The learning process
Location: Port Hedland, WA
Enterprise: Beef - predominantly for live export
Producer: Geoff and Jacinta Mills
Pasture type: Buffel grass and spinifex
The Mills family are using every tool on offer to drive that 1% and, after helping shape the Grazing Land Management (GLM) pilot program for the Pilbara, see GLM as offering the next profit driver.
“We have to constantly look at how things are progressing and changing to stay viable,” Geoff Mills said.
“You can’t just carry on the way you always have – you have to be prepared to keep learning and be open to new ideas.
“It’s about accepting new technology such as telemetry and monitoring, and it’s also about the care and welfare of our animals in regards to supplements, medications and testing.
“We were plodding along with about 60% calving then, through some testing we did, we discovered we had vibriosis (a venereal disease transmitted by mating infected bulls to susceptible cows) in our young heifers. We put a vaccination program in place to deal with it and are now getting up to 80% calving (the average calving rate in northern Australia is around 70%).
“We are in a benchmarking group and every 1% increase in calving makes $100,000 difference to our bottom line. Injections and drenching aren’t cheap, but they make a big difference,” Geoff said.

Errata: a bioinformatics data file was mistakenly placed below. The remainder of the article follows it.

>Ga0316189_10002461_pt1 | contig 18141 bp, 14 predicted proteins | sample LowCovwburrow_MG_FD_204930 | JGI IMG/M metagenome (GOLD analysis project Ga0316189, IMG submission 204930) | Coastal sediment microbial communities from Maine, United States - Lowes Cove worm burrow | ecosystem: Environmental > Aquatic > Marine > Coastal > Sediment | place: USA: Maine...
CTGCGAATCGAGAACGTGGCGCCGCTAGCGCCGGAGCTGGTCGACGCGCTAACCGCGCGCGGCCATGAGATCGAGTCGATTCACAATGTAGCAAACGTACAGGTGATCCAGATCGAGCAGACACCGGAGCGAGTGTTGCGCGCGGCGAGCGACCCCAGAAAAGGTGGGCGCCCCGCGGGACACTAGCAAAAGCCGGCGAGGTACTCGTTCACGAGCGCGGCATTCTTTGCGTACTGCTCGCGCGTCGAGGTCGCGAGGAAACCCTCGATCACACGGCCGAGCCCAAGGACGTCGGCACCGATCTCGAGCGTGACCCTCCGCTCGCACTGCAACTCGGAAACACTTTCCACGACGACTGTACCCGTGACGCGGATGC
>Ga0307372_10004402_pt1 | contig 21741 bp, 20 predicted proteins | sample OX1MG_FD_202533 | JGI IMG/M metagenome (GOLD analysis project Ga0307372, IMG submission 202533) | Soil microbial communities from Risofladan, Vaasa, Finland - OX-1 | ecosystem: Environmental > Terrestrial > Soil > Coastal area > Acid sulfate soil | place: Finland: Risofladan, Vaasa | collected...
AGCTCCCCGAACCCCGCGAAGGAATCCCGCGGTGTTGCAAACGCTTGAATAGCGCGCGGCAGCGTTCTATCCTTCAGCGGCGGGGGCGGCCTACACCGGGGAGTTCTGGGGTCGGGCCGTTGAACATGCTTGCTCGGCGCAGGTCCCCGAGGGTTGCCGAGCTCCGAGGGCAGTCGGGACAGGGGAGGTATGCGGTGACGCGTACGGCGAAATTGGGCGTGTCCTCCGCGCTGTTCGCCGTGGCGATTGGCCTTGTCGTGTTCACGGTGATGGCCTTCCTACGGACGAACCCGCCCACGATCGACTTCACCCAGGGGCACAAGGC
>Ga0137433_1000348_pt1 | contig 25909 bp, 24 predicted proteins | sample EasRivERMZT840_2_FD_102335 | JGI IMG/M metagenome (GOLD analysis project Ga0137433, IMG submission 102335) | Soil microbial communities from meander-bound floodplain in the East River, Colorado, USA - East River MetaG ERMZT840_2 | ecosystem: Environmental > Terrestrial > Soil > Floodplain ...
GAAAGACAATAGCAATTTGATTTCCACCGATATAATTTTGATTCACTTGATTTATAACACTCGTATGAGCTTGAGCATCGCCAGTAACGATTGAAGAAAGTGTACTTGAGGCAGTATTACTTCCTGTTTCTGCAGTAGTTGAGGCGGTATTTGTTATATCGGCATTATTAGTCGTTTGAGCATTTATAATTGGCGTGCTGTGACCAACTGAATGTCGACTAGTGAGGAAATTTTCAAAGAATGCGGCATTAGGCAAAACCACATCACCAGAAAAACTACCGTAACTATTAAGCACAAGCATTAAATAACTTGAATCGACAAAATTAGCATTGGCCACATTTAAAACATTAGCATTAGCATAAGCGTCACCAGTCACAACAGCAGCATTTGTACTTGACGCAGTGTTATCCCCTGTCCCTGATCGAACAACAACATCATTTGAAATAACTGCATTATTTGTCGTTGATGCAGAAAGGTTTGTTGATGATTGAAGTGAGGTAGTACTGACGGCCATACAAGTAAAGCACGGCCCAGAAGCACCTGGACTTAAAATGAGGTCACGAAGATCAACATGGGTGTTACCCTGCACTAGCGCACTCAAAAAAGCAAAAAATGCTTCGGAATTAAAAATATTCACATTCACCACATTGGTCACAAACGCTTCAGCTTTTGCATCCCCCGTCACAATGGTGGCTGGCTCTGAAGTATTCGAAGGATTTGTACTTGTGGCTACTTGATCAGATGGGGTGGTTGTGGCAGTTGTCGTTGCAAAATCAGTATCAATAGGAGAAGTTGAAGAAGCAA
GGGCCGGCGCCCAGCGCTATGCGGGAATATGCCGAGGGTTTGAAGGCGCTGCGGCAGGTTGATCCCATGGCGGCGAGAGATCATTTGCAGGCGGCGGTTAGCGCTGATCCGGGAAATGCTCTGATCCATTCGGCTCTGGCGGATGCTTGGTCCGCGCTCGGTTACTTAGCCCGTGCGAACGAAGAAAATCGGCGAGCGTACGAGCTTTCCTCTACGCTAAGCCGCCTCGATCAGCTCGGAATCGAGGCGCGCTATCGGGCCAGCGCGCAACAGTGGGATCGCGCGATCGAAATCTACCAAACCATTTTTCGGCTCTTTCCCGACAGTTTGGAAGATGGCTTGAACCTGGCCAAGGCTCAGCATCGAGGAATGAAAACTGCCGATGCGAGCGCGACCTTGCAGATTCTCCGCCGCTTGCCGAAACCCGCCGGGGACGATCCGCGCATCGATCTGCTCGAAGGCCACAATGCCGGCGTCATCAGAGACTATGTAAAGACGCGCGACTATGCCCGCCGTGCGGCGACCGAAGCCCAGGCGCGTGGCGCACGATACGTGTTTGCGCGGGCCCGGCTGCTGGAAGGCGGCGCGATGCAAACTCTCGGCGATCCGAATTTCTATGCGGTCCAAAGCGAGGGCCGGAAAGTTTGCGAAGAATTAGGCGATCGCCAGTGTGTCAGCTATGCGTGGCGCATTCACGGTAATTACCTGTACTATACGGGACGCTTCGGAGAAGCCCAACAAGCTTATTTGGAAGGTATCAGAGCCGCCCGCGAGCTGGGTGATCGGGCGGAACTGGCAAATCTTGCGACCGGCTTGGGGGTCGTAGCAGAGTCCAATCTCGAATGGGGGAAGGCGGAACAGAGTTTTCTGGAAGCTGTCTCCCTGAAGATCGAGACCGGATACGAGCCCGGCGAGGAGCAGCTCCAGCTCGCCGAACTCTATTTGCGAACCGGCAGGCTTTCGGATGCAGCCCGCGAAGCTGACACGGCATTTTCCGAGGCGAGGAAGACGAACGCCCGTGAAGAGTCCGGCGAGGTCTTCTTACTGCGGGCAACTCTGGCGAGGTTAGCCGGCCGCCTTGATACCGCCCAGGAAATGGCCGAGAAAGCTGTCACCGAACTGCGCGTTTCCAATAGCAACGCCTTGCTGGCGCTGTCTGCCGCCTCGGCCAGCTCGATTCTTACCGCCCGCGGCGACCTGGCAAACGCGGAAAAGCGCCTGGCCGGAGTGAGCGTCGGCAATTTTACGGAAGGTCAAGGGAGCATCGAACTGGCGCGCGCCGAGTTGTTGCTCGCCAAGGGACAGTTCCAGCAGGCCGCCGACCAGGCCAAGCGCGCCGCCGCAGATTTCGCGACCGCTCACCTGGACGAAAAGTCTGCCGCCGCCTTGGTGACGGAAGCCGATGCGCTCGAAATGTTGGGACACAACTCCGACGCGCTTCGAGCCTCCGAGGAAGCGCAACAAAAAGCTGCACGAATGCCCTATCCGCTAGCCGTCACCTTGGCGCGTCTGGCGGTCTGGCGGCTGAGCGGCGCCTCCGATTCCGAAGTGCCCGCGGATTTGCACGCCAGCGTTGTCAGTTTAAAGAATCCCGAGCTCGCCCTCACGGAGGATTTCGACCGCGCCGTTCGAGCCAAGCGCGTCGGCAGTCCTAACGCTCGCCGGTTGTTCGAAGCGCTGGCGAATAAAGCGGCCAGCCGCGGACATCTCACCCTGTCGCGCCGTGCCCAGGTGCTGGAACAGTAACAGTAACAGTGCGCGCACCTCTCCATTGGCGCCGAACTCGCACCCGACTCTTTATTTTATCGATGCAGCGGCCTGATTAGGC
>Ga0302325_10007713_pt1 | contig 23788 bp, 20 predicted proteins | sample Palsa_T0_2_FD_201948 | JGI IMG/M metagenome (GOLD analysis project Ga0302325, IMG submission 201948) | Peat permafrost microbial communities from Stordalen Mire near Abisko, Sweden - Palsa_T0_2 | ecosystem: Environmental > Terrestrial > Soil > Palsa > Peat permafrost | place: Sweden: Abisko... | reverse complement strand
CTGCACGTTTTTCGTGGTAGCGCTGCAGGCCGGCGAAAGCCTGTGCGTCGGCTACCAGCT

Geoff believes that when the land is in better condition, the cows are in better condition, resulting in more calves on the ground – also in better condition.
Learning from others
Geoff’s daughter, Jacinta, had wondered whether they’d get value from participating in the development of the GLM workshop program as the original information was based on production in the Kimberley.
“At the start, I was unsure about whether the GLM workshop in Karratha was going to be appropriate for us,” Jacinta said.
“Most of the speakers were from other areas and I wasn’t sure if it would be applicable to the Pilbara.”
However, once she discovered the course developers wanted to hear her experiences, rather than the other way round she was won over.
“I really appreciate the fact that these workshops are held – not only are they an opportunity to educate ourselves and each other, but it’s also a social opportunity for us. Sometimes we don’t see other people much for six months of the year.”
Jacinta is one of the youngest of three generations that live and work on Warrawagine Station. Her father, grandfather, uncle and cousins also work in the family beef business.
She said the biggest thing she learnt from the GLM workshop was the importance of what is happening on the ground surface.
“It’s not just a matter of seeing that the cattle are fat and there is grass around – there’s more to it than that,” she said.
“I can walk out into a paddock that once I thought had no feed left, that it had been overgrazed, and now I can see that there is potential to bring that paddock back, through better management.”
Port Hedland, WA
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